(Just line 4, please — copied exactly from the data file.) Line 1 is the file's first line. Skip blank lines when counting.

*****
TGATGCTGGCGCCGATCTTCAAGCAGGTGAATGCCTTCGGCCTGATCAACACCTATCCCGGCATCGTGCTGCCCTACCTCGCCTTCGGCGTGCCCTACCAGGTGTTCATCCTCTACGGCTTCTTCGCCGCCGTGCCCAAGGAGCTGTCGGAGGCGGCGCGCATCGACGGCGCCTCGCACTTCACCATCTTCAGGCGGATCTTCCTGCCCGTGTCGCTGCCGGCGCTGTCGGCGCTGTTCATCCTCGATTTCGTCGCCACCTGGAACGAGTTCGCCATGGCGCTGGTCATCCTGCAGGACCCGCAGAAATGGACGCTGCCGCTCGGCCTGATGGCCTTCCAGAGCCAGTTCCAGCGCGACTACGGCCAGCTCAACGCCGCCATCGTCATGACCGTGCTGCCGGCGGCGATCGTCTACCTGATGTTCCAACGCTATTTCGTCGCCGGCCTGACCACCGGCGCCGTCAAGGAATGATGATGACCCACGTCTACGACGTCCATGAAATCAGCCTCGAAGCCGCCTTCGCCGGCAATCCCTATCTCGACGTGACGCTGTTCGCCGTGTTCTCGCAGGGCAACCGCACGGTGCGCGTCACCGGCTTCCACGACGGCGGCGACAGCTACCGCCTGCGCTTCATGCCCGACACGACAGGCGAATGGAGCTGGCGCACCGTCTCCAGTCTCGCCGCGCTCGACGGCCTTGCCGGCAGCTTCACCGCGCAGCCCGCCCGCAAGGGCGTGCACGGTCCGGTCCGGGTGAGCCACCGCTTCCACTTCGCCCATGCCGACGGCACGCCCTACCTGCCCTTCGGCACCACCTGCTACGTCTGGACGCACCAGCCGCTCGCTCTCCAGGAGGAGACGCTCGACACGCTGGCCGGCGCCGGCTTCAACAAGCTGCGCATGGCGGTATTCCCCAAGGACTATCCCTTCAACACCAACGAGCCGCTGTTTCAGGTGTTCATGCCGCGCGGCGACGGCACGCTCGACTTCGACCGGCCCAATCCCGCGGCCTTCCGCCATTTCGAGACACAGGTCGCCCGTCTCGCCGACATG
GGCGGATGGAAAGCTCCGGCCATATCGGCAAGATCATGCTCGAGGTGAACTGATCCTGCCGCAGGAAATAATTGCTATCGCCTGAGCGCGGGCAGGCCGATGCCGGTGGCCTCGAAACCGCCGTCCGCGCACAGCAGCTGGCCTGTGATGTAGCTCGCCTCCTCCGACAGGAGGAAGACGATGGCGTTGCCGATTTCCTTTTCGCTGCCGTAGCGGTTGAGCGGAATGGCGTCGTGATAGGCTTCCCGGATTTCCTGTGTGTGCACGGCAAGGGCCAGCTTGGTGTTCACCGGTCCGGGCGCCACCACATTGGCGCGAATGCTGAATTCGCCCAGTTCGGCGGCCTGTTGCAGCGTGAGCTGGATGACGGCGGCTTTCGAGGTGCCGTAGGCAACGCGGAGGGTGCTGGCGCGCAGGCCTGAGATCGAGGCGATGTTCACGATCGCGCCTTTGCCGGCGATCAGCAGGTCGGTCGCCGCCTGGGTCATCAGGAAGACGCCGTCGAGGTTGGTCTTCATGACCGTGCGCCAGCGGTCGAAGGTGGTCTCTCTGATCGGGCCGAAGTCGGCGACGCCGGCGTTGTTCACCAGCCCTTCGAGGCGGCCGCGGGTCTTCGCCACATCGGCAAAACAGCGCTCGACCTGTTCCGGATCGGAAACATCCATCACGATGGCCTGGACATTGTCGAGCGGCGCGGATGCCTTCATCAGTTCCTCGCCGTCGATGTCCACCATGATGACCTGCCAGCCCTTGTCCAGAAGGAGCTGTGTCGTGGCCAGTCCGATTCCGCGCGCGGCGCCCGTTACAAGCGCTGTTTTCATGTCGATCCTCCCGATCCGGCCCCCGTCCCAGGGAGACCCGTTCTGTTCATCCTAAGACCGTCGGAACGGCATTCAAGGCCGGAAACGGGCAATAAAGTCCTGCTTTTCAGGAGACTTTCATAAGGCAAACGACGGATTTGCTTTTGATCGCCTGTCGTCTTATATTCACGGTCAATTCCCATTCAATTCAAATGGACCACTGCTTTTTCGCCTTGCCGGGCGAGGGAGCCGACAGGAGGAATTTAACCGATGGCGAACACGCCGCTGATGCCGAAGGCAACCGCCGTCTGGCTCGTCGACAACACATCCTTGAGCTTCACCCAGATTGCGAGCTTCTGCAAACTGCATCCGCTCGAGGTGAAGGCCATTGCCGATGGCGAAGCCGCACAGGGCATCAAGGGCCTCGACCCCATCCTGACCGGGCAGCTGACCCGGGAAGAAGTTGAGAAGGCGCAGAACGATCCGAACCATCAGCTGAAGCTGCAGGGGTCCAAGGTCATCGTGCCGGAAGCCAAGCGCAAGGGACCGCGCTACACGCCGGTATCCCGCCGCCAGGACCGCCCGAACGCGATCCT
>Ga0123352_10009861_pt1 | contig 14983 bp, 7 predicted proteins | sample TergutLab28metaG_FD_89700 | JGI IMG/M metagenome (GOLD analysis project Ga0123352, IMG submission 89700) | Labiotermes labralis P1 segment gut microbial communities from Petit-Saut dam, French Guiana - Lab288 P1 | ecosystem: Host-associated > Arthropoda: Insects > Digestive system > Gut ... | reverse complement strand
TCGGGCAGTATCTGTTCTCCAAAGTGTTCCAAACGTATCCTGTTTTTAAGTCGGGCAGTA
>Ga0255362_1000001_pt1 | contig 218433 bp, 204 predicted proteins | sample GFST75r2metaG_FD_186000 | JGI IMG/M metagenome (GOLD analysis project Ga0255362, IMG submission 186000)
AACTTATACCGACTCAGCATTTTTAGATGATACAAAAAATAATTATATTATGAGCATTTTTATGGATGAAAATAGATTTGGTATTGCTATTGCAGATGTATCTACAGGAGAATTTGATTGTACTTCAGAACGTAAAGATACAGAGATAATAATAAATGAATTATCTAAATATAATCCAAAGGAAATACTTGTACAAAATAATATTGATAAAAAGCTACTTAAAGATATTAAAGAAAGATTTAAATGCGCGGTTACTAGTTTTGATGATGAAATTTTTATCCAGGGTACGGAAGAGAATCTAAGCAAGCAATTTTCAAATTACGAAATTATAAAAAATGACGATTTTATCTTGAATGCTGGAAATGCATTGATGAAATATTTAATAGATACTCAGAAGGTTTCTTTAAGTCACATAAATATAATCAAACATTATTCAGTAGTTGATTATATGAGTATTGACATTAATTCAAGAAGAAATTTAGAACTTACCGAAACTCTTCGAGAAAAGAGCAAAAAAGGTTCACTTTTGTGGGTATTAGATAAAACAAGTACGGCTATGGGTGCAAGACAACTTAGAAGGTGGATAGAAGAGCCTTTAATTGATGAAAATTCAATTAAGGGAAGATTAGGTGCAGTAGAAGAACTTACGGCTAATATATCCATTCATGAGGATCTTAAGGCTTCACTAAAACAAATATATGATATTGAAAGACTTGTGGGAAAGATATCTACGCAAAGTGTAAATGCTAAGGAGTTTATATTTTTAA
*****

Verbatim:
TCGGGCAGTATCTGTTCTCCAAAGTGTTCCAAACGTATCCTGTTTTTAAGTCGGGCAGTA